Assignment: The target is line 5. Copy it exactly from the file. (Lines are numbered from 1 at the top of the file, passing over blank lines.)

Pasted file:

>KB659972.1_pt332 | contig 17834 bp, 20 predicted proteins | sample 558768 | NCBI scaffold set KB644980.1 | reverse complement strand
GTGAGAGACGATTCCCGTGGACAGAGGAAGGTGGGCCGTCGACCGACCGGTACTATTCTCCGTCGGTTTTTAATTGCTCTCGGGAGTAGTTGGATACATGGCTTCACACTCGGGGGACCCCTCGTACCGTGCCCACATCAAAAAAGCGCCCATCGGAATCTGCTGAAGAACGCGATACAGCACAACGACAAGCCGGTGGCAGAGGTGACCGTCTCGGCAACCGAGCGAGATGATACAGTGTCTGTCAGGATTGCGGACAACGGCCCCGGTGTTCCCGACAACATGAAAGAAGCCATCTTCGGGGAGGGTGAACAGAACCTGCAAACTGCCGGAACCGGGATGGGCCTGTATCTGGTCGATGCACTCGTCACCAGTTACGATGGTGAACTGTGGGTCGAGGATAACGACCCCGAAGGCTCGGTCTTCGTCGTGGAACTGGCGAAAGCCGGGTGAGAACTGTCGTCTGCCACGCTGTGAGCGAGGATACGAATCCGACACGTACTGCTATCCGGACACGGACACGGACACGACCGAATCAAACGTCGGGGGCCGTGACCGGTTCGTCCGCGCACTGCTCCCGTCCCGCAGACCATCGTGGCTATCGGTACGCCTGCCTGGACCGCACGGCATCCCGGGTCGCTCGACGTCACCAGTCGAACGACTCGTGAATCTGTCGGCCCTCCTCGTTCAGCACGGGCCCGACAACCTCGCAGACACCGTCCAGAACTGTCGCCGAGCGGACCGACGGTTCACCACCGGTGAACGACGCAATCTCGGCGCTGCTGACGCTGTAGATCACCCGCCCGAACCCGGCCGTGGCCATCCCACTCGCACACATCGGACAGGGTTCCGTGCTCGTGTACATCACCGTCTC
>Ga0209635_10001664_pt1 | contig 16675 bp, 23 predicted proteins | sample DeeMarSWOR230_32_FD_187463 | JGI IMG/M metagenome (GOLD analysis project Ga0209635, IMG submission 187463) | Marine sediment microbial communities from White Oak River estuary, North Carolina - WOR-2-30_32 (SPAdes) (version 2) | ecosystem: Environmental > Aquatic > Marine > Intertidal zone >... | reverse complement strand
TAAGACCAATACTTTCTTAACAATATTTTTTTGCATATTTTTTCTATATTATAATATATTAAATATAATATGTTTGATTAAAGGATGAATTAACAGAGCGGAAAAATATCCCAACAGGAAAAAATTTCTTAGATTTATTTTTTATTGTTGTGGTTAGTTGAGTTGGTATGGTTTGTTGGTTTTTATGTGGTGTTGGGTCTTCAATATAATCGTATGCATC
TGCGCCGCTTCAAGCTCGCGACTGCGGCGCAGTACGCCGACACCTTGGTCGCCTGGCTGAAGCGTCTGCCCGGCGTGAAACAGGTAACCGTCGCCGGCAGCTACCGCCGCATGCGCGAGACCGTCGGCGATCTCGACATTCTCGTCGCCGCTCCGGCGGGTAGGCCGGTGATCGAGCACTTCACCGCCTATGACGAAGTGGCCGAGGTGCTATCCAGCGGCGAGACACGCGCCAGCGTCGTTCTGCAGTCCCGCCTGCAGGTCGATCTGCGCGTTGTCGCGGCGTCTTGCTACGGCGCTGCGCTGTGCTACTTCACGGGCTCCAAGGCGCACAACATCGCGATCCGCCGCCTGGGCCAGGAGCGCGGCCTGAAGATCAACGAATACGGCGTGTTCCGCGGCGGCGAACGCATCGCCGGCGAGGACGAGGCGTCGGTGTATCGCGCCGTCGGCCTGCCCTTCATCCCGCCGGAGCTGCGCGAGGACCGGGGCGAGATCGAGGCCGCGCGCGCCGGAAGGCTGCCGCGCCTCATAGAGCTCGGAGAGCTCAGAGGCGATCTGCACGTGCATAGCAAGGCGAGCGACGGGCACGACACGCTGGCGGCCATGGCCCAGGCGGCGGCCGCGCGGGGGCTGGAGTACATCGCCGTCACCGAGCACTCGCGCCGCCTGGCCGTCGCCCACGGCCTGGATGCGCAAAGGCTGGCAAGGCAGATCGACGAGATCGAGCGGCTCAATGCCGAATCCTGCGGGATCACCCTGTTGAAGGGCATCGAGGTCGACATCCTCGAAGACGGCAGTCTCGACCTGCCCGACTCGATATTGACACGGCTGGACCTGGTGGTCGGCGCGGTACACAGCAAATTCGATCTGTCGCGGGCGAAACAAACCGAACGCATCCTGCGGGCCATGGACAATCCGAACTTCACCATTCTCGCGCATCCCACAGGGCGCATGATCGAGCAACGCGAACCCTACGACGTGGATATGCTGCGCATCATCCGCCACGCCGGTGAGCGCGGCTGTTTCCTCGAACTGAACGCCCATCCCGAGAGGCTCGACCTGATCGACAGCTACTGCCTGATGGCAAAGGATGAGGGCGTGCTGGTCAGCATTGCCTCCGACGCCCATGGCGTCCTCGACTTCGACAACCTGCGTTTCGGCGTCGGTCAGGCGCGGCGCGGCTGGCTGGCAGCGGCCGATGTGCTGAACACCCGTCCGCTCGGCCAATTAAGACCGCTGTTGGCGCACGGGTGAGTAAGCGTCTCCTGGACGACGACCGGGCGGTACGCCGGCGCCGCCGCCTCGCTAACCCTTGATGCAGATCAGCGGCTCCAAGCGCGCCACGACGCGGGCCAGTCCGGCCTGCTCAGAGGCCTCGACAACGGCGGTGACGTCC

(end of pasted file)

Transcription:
TGCGCCGCTTCAAGCTCGCGACTGCGGCGCAGTACGCCGACACCTTGGTCGCCTGGCTGAAGCGTCTGCCCGGCGTGAAACAGGTAACCGTCGCCGGCAGCTACCGCCGCATGCGCGAGACCGTCGGCGATCTCGACATTCTCGTCGCCGCTCCGGCGGGTAGGCCGGTGATCGAGCACTTCACCGCCTATGACGAAGTGGCCGAGGTGCTATCCAGCGGCGAGACACGCGCCAGCGTCGTTCTGCAGTCCCGCCTGCAGGTCGATCTGCGCGTTGTCGCGGCGTCTTGCTACGGCGCTGCGCTGTGCTACTTCACGGGCTCCAAGGCGCACAACATCGCGATCCGCCGCCTGGGCCAGGAGCGCGGCCTGAAGATCAACGAATACGGCGTGTTCCGCGGCGGCGAACGCATCGCCGGCGAGGACGAGGCGTCGGTGTATCGCGCCGTCGGCCTGCCCTTCATCCCGCCGGAGCTGCGCGAGGACCGGGGCGAGATCGAGGCCGCGCGCGCCGGAAGGCTGCCGCGCCTCATAGAGCTCGGAGAGCTCAGAGGCGATCTGCACGTGCATAGCAAGGCGAGCGACGGGCACGACACGCTGGCGGCCATGGCCCAGGCGGCGGCCGCGCGGGGGCTGGAGTACATCGCCGTCACCGAGCACTCGCGCCGCCTGGCCGTCGCCCACGGCCTGGATGCGCAAAGGCTGGCAAGGCAGATCGACGAGATCGAGCGGCTCAATGCCGAATCCTGCGGGATCACCCTGTTGAAGGGCATCGAGGTCGACATCCTCGAAGACGGCAGTCTCGACCTGCCCGACTCGATATTGACACGGCTGGACCTGGTGGTCGGCGCGGTACACAGCAAATTCGATCTGTCGCGGGCGAAACAAACCGAACGCATCCTGCGGGCCATGGACAATCCGAACTTCACCATTCTCGCGCATCCCACAGGGCGCATGATCGAGCAACGCGAACCCTACGACGTGGATATGCTGCGCATCATCCGCCACGCCGGTGAGCGCGGCTGTTTCCTCGAACTGAACGCCCATCCCGAGAGGCTCGACCTGATCGACAGCTACTGCCTGATGGCAAAGGATGAGGGCGTGCTGGTCAGCATTGCCTCCGACGCCCATGGCGTCCTCGACTTCGACAACCTGCGTTTCGGCGTCGGTCAGGCGCGGCGCGGCTGGCTGGCAGCGGCCGATGTGCTGAACACCCGTCCGCTCGGCCAATTAAGACCGCTGTTGGCGCACGGGTGAGTAAGCGTCTCCTGGACGACGACCGGGCGGTACGCCGGCGCCGCCGCCTCGCTAACCCTTGATGCAGATCAGCGGCTCCAAGCGCGCCACGACGCGGGCCAGTCCGGCCTGCTCAGAGGCCTCGACAACGGCGGTGACGTCC